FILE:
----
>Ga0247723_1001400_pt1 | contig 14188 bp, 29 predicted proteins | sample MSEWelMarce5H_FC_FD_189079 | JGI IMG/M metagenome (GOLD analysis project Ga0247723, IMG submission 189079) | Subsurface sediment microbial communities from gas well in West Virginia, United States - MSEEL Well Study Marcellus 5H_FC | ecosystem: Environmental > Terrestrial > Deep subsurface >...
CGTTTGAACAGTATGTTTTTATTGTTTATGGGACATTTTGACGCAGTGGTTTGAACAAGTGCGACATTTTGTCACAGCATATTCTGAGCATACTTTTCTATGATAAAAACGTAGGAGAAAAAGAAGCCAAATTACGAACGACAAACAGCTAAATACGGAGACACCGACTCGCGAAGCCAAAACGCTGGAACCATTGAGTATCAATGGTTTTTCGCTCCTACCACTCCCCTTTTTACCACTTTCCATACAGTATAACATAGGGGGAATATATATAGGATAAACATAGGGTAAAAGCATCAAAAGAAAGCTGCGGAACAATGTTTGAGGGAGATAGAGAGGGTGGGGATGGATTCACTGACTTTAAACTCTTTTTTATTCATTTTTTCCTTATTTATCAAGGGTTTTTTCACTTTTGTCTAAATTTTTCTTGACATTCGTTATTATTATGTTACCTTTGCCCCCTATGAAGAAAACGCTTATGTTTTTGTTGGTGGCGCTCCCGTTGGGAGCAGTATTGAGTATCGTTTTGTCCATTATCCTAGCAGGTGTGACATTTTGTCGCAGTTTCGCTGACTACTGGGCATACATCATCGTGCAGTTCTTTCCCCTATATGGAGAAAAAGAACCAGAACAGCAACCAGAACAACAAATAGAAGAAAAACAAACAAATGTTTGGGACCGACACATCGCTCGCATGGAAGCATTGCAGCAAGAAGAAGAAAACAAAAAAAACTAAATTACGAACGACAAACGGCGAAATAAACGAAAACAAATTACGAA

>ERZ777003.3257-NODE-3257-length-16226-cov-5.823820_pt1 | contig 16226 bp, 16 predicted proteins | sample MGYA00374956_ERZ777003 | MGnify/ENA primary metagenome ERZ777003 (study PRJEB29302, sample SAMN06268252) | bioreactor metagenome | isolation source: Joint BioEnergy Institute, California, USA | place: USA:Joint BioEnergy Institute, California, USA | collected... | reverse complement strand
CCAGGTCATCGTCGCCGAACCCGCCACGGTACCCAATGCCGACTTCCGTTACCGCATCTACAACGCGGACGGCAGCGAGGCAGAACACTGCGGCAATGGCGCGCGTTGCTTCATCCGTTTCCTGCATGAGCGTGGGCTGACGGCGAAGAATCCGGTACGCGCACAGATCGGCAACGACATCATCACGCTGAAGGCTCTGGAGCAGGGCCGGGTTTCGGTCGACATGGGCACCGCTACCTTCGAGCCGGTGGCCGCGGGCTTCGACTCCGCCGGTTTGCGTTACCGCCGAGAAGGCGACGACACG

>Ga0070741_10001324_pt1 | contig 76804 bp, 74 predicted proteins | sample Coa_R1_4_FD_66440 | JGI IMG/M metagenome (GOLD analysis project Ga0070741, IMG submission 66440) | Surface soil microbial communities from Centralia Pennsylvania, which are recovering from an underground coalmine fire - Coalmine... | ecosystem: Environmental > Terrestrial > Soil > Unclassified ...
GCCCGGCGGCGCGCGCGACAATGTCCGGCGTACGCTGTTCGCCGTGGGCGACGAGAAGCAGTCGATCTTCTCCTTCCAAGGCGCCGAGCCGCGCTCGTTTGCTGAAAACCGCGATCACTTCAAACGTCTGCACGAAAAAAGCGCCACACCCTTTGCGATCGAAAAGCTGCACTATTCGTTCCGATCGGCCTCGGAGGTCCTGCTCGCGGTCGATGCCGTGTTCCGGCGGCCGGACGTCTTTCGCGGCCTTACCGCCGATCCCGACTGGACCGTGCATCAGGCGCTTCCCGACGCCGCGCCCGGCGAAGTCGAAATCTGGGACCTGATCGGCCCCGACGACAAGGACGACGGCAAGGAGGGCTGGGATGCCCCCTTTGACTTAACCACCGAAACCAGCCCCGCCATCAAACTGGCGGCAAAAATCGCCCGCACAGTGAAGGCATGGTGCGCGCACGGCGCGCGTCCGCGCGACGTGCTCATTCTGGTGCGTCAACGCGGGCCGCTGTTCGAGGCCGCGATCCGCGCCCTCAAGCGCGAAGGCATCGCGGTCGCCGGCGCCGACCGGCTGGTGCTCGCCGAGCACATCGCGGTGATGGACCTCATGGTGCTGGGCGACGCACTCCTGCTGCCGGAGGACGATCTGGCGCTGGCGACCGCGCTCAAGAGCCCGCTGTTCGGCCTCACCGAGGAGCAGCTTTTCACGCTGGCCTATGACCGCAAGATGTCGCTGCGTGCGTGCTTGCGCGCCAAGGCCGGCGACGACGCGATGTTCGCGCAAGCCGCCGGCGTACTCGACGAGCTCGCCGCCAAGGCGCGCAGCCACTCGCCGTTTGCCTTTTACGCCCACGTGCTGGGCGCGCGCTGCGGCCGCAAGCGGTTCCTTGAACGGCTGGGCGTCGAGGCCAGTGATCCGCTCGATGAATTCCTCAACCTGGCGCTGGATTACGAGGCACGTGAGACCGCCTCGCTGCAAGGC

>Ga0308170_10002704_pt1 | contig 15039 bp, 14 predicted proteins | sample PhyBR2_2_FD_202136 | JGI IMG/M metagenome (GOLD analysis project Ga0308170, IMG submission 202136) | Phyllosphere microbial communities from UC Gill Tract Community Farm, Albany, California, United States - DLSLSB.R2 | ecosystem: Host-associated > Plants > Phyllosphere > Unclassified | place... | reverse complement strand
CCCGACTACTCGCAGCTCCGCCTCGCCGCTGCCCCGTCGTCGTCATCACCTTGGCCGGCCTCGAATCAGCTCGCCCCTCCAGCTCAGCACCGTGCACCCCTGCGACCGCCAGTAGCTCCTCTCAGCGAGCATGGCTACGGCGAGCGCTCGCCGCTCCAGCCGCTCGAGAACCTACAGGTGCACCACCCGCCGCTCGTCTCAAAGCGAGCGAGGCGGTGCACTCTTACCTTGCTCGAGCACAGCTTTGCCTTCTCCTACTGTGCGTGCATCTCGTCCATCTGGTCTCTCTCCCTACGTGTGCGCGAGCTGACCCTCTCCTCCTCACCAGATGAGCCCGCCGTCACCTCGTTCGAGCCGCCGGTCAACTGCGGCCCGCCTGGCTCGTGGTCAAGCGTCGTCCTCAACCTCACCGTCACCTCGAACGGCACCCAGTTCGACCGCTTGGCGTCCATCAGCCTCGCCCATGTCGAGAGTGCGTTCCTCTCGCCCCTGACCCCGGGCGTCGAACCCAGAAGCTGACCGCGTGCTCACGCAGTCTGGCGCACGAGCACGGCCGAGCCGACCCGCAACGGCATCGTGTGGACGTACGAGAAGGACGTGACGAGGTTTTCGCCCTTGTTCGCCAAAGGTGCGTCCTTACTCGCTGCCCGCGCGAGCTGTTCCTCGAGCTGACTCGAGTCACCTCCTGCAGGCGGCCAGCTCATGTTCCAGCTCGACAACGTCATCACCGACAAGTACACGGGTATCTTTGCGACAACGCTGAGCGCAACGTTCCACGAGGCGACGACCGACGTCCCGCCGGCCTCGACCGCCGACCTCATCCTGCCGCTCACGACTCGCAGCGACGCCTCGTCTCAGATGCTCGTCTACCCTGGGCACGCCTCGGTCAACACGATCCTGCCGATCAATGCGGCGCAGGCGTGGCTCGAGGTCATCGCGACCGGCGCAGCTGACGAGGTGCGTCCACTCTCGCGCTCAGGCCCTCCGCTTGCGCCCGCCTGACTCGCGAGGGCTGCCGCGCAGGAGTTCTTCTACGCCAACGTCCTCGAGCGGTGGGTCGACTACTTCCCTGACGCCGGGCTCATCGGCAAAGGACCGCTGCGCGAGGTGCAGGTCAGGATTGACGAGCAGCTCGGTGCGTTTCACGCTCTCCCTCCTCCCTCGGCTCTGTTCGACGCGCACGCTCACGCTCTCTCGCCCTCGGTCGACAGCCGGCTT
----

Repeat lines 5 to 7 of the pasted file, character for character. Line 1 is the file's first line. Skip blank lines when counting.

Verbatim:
>Ga0070741_10001324_pt1 | contig 76804 bp, 74 predicted proteins | sample Coa_R1_4_FD_66440 | JGI IMG/M metagenome (GOLD analysis project Ga0070741, IMG submission 66440) | Surface soil microbial communities from Centralia Pennsylvania, which are recovering from an underground coalmine fire - Coalmine... | ecosystem: Environmental > Terrestrial > Soil > Unclassified ...
GCCCGGCGGCGCGCGCGACAATGTCCGGCGTACGCTGTTCGCCGTGGGCGACGAGAAGCAGTCGATCTTCTCCTTCCAAGGCGCCGAGCCGCGCTCGTTTGCTGAAAACCGCGATCACTTCAAACGTCTGCACGAAAAAAGCGCCACACCCTTTGCGATCGAAAAGCTGCACTATTCGTTCCGATCGGCCTCGGAGGTCCTGCTCGCGGTCGATGCCGTGTTCCGGCGGCCGGACGTCTTTCGCGGCCTTACCGCCGATCCCGACTGGACCGTGCATCAGGCGCTTCCCGACGCCGCGCCCGGCGAAGTCGAAATCTGGGACCTGATCGGCCCCGACGACAAGGACGACGGCAAGGAGGGCTGGGATGCCCCCTTTGACTTAACCACCGAAACCAGCCCCGCCATCAAACTGGCGGCAAAAATCGCCCGCACAGTGAAGGCATGGTGCGCGCACGGCGCGCGTCCGCGCGACGTGCTCATTCTGGTGCGTCAACGCGGGCCGCTGTTCGAGGCCGCGATCCGCGCCCTCAAGCGCGAAGGCATCGCGGTCGCCGGCGCCGACCGGCTGGTGCTCGCCGAGCACATCGCGGTGATGGACCTCATGGTGCTGGGCGACGCACTCCTGCTGCCGGAGGACGATCTGGCGCTGGCGACCGCGCTCAAGAGCCCGCTGTTCGGCCTCACCGAGGAGCAGCTTTTCACGCTGGCCTATGACCGCAAGATGTCGCTGCGTGCGTGCTTGCGCGCCAAGGCCGGCGACGACGCGATGTTCGCGCAAGCCGCCGGCGTACTCGACGAGCTCGCCGCCAAGGCGCGCAGCCACTCGCCGTTTGCCTTTTACGCCCACGTGCTGGGCGCGCGCTGCGGCCGCAAGCGGTTCCTTGAACGGCTGGGCGTCGAGGCCAGTGATCCGCTCGATGAATTCCTCAACCTGGCGCTGGATTACGAGGCACGTGAGACCGCCTCGCTGCAAGGC

>Ga0308170_10002704_pt1 | contig 15039 bp, 14 predicted proteins | sample PhyBR2_2_FD_202136 | JGI IMG/M metagenome (GOLD analysis project Ga0308170, IMG submission 202136) | Phyllosphere microbial communities from UC Gill Tract Community Farm, Albany, California, United States - DLSLSB.R2 | ecosystem: Host-associated > Plants > Phyllosphere > Unclassified | place... | reverse complement strand